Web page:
Staff Review: The More Beautiful World Our Hearts Know Is Possible

The More Beautiful World Our Hearts Know Is Possible by Charles Eisenstein

Charles Eisenstein is hard to define as an author. The More Beautiful World Our Hearts Know is Possible (2013) is the first book I have read of his, although I have explored his blog and watched/listened to his lectures online. Apparently, this book is more metaphysical in nature compared to his others – The Ascent of Humanity (2013), Sacred Economics (2011), and The Yoga of Eating (2003). The More Beautiful World Our Hearts Know is Possible walks a very fine line between self-help and cutting-edge philosophy. With a heavy emphasis on current social and ecological issues, Eisenstein attempts to bridge the gap between hopelessness and empowerment.

The book is divided into 36 short chapters (the book is approximately 270 pages) which flow very well together and make sense to read consecutively rather than independently. Each chapter is titled with just one word – some examples: Separation, Cycnicism, Force, Hope, Morphogenesis, Orthodoxy, Nondoing, Evil, and Initiation. Eisenstein weaves a narrative that emphasizes the transformation from “The Story of the World” to the “The Story of the People”, two ideas he offers which represent very specific worldviews. These worldviews dictate how we answer basic questions like “Who am I?”, “What is the purpose of life?”, and “What is human nature?” Depending on which worldview you stand in, the fate of individuals, society, and the planet are at stake, according to Eisenstein. It is interesting that he does not claim to be standing in either, but to still have one foot in each. Therefore, Eisenstein is not claiming to have some special power or to be enlightened, rather he is a person in transition from one “Story” to another and wants the reader to accept him as a companion on their own journey.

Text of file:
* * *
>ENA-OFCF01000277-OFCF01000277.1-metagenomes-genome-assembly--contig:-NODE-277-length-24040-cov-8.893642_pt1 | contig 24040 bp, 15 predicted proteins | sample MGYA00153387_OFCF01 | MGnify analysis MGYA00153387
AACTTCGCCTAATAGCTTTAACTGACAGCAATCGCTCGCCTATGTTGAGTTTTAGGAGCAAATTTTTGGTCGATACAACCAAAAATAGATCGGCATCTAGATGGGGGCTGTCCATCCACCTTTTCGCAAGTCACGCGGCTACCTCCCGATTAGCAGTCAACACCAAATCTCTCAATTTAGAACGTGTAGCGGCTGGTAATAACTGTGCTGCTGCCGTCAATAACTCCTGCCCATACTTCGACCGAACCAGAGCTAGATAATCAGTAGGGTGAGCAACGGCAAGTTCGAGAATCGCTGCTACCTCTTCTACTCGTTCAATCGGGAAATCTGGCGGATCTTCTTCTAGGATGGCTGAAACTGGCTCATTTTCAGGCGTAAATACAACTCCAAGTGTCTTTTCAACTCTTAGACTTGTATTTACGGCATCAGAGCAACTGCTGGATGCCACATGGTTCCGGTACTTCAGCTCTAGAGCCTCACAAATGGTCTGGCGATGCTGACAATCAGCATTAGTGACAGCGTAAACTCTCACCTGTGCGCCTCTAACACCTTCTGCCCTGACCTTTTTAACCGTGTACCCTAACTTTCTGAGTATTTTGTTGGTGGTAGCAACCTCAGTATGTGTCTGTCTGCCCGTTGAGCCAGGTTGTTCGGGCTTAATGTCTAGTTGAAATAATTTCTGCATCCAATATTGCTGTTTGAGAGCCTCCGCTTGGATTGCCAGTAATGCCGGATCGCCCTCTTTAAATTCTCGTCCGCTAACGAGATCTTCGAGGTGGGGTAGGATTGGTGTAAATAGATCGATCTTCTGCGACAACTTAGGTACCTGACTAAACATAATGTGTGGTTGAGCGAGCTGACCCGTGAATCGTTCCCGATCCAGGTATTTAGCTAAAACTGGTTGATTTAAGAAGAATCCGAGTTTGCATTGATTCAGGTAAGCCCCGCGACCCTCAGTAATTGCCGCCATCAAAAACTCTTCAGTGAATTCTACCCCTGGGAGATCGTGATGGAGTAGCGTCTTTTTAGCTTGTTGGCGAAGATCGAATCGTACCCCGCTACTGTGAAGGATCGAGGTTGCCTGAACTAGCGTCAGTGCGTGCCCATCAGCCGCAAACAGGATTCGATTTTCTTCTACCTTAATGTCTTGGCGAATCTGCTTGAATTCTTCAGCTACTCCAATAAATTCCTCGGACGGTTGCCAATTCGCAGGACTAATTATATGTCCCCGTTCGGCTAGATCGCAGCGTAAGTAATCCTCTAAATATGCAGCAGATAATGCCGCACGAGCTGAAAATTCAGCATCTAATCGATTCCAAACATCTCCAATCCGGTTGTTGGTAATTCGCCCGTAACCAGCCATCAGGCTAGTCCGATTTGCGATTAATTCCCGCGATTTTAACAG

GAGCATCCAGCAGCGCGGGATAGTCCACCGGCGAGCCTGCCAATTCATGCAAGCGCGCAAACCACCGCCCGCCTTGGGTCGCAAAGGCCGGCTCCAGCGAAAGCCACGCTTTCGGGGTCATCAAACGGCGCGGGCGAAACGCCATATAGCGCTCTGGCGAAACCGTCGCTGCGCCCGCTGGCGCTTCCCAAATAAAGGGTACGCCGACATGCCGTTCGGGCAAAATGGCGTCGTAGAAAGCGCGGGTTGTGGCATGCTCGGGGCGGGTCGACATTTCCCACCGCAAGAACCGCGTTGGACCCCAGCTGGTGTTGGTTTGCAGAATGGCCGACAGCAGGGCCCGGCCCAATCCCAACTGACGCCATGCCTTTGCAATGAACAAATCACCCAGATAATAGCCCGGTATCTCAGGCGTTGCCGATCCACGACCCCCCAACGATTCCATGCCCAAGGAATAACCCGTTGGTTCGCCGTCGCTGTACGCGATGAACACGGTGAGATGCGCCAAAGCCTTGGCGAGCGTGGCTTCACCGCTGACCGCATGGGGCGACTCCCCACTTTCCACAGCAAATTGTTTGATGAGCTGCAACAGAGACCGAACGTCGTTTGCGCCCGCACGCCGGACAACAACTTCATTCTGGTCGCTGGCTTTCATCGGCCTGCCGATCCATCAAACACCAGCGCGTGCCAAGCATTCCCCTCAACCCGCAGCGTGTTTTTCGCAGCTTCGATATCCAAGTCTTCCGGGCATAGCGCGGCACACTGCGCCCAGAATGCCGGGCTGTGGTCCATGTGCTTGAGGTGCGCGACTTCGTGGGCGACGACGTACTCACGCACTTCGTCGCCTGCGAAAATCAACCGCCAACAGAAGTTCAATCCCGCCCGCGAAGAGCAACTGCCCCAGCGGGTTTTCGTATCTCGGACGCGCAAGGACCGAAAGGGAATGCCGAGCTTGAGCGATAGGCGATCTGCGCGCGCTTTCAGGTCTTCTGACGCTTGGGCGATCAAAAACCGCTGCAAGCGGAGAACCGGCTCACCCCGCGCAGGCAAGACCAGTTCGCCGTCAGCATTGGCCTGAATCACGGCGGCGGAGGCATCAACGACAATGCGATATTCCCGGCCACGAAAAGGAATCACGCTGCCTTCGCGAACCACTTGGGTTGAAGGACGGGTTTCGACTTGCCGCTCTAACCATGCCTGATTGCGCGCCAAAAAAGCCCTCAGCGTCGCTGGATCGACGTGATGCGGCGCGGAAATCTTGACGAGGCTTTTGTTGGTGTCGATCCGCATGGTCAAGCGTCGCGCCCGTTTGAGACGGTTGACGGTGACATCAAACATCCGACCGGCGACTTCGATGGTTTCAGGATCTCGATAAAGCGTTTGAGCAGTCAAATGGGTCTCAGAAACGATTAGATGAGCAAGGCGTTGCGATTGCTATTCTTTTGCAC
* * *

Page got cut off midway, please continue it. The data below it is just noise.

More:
Having read books that attempt to aid people through difficult times, this book is truly unique. It does not give answers in any definitive way, rather it offers a premise by which to adopt a different worldview. It does not prescribe any sort of discipline (e.g., meditate for 30 minutes a day, exercise, study Chinese medicine, etc), rather it suggests that we take a deep look at how we see the world in our everyday experience and question our notions of cynicism, despair, evil and the like. I find myself still pondering many of his ideas and sharing them with friends in our discussions about how to make the world a better place. This is a mark of a good author and an intriguing book. I recommend The More Beautiful World Our Hearts Know is Possible to anyone willing to take on a new approach to thinking about improving conditions in their personal lives, society, and the planet. It is food for thought, and the heart as well.

– Jared B., Central Library